Yet, slowly and steadily, I pressed on with my spey casting comedy all the way down the pool, pretending to cover the water methodically. When I finished with the Spring Pool, thankfully undetected, I hiked further down the trail to the Beaver Pool. Here, amazingly, my timing seemed noticeably improved, but then I realized that my fly had long since broken off my tippet. But I enjoyed the improvement in my casting so much that I didn’t bother tying on another fly until the next stretch of water.

When my eyes first fell upon the water of the Cabin Pool, all tomfoolery suddenly vanished. I was completely captivated by the flow, speed, and direction of the water, and from my Dean River experience I could read ‚ steelhead‚ all over it. I opened my fly box and pulled out a fly I had put together by the banks of the Dean River. I had named this fly pattern the‚ Dean River Cuss, after Pete Broomhall’s expression‚ good natured cuss, repeated throughout his irreverent story telling. In John Wayne’s western movie vernacular the word means a‚ fellow, but of course the word also means a curse a perfect double meaning for a fly: an enticing-looking object with the singular purpose of causing trouble.

The Dean River Cuss had claimed the largest fish of the trip, a 38.5-inch male steelhead caught by my third companion in the Totem’s Camp, Rob Williams. The very minute I stepped into the water, I lost all interest in exploratory moves and learning possibilities. I now wanted to fish, and fish properly, with a plan and clear expectations. I could distance myself by only three feet or so from the tangle of willows behind me and I was going to get that fly out there any way I could, no matter how clumsy it might look.

On a floating spey line, I had looped a home-made sink tip, 250 grains heavy and ten feet long, and the Cuss was hanging from the other end on a six-foot straight 14-lb leader. I picked about thirty feet of line from downstream and hesitantly rolled it down and across the main current. I threw a quick mend and the river took the fly and slowly swept it across the main current and then held it steadily just inside the slow water of the seam. It was pure heaven. I could literally feel my fly swimming, glittering, and undulating enticingly right off the bottom. I picked it up and sent it out again with another roll-cast. It was clumsy work all the way to the bottom of the pool and many times I had to backtrack and send the line downstream on purpose so I could lift it off the water and load the rod again. Soon enough I was closing in on the tailout of the pool, which leaves one with a finite number of remaining casts, but also with the best, most enjoyable drifts a pool can offer.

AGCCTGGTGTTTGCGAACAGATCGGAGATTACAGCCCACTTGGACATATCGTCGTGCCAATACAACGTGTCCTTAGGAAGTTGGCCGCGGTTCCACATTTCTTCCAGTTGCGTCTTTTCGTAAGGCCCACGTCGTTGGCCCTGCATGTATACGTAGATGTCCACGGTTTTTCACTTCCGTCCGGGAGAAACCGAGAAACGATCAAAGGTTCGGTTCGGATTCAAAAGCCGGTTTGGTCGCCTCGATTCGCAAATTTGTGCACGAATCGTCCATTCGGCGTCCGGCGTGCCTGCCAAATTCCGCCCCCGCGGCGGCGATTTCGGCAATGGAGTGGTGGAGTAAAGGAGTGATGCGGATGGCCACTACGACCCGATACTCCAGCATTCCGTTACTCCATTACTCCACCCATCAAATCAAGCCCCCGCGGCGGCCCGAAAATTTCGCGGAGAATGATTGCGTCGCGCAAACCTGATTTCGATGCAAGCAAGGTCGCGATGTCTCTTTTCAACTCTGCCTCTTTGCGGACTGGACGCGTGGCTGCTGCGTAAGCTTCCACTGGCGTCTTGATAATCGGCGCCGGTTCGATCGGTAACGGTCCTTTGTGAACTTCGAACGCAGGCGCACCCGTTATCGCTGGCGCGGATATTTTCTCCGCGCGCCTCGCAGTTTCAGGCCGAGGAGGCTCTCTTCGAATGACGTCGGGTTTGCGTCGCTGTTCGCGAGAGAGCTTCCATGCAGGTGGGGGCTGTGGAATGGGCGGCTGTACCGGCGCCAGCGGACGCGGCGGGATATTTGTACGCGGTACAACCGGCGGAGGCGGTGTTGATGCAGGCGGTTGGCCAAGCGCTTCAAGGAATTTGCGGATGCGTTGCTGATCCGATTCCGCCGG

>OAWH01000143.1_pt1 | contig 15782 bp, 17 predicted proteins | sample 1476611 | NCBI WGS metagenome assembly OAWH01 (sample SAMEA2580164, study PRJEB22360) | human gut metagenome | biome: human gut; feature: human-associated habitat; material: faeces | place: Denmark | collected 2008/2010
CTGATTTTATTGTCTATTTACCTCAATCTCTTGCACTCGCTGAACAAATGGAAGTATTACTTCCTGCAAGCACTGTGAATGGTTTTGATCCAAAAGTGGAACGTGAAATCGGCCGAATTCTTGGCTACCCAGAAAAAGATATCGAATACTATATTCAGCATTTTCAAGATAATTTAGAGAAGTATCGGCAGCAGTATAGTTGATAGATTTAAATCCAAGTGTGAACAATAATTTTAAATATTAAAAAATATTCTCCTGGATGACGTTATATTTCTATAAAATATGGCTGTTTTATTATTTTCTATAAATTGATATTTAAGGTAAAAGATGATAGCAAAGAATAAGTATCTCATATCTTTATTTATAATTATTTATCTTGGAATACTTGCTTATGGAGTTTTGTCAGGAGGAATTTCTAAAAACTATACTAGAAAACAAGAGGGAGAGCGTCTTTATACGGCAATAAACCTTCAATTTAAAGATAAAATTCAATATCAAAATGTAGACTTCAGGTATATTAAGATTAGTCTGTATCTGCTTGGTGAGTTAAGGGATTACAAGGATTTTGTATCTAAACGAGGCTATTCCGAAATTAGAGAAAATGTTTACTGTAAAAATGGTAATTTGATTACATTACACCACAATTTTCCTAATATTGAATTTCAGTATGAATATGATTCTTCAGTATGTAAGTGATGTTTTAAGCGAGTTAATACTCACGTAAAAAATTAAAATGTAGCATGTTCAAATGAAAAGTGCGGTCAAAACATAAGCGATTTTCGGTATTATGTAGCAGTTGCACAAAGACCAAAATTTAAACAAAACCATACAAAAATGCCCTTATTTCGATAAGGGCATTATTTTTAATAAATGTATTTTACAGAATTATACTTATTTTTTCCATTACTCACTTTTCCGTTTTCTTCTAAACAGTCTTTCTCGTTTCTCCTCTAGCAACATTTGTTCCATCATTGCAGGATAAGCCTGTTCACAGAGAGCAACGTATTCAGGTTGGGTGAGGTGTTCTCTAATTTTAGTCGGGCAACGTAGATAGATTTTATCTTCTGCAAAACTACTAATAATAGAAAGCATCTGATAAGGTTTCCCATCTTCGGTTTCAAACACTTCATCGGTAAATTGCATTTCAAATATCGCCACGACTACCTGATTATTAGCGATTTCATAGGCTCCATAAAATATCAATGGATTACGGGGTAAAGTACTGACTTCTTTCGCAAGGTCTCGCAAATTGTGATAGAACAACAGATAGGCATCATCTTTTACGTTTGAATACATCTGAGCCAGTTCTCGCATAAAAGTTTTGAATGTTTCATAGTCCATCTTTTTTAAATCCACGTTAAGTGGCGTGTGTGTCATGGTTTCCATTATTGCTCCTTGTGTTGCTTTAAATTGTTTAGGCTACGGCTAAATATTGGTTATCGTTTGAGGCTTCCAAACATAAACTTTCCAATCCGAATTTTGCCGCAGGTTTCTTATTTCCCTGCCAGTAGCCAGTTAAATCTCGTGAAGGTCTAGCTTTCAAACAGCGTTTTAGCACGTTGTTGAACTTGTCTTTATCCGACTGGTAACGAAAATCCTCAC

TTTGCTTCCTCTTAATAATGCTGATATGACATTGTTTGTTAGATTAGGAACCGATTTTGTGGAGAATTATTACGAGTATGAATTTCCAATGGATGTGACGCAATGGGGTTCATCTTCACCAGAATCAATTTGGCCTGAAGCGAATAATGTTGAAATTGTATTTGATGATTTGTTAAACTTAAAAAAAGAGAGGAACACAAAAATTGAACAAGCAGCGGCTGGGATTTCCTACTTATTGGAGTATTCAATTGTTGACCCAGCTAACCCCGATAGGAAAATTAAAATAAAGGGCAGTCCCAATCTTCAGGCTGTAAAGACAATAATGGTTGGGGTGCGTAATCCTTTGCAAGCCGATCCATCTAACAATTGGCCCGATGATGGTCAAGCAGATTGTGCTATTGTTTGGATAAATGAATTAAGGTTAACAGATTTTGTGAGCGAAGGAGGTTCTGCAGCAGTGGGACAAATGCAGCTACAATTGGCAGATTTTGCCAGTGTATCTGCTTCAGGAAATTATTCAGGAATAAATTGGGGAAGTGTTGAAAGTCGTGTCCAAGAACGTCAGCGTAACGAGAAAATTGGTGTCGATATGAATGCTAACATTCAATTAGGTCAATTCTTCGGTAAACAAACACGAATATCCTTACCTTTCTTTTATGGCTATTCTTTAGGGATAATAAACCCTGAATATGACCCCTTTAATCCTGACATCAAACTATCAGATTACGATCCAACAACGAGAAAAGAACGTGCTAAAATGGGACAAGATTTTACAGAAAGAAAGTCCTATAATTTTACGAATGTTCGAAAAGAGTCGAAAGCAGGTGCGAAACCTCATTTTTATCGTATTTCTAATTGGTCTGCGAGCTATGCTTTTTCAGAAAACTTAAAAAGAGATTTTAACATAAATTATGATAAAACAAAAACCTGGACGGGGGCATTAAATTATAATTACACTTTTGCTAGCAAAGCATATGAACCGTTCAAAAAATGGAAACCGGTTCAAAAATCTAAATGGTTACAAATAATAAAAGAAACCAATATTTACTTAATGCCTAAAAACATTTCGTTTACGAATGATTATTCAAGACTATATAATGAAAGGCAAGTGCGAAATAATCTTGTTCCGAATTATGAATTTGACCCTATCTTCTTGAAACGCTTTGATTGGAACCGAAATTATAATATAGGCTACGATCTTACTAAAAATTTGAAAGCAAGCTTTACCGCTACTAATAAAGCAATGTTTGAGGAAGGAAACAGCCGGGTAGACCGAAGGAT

Here, the right water makes few demands of the angler. It moves the line in a straight sweeping path, and all one has to do is point the rod at the fly. Even when the current seems to move things too fast and the fly is at the edge of spilling over to the next pool or about to be swallowed by the rapids, there is always hope and the realistic expectation that a steelhead will show up out of nowhere and take one’s fly in the nick of time. It was during one of those perfectly geometrical sweeps that the line, without stopping, was pulled gently away from my rod tip. I lifted the rod to free the line from what I thought was the bottom, and in a sudden panic the fish set the hook all by itself. It took off downstream and just before the lip of the pool into the fast water it jumped what looked like a mile up in the air. It was a large steelhead as bright as the day. I had dreamt of this moment for eight whole years and never got even close to how it really felt. The steelhead turned around and went crazy back and forth within the pool, exploding into a half dozen magnificent jumps. I broke out into hysterical laughter.

I was in no condition to play a fish properly. All I could manage to do was keep some tension on the line. I laughed and kept tension. The fish exhausted itself jumping. It was determined to throw that hook while in the air, but the hook was not going anywhere. Even without a barb, it was stuck firmly at the tip of the fish’s tongue and even I had difficulty removing it. The steelhead, a buck of about ten pounds, was at first uncertain of its freedom and held quietly near the bank just upstream from where I sat. But then suddenly it darted into the current and vanished. I was still sitting on the bottom of the river, slapping the water and laughing. I could never and will never try to understand, not to mention justify, the kind of profound joy that I come upon when I go fly fishing. But it is this very joy, circumstantial as it invariably is, that gives me my one and only, good enough reason to own my double-handed rods. Oh yes, I forgot to mention, or rather confess, that I actually bought two double-handed outfits. A second, nine-weight 15-foot long, double-handed rod was expeditiously procured to tame another, even more inclement winter river, somewhere on the west coast of Vancouver Island.

END NOTE: Loucas Raptis, an ardent naturalist and fly fisherman, is a professional artist who lives in Victoria, on Vancouver Island. He calls himself a simple illustrator, but we beg to differ, and regard him as one of our sports emerging great artists. He can be contacted at: benrap@islandnet.com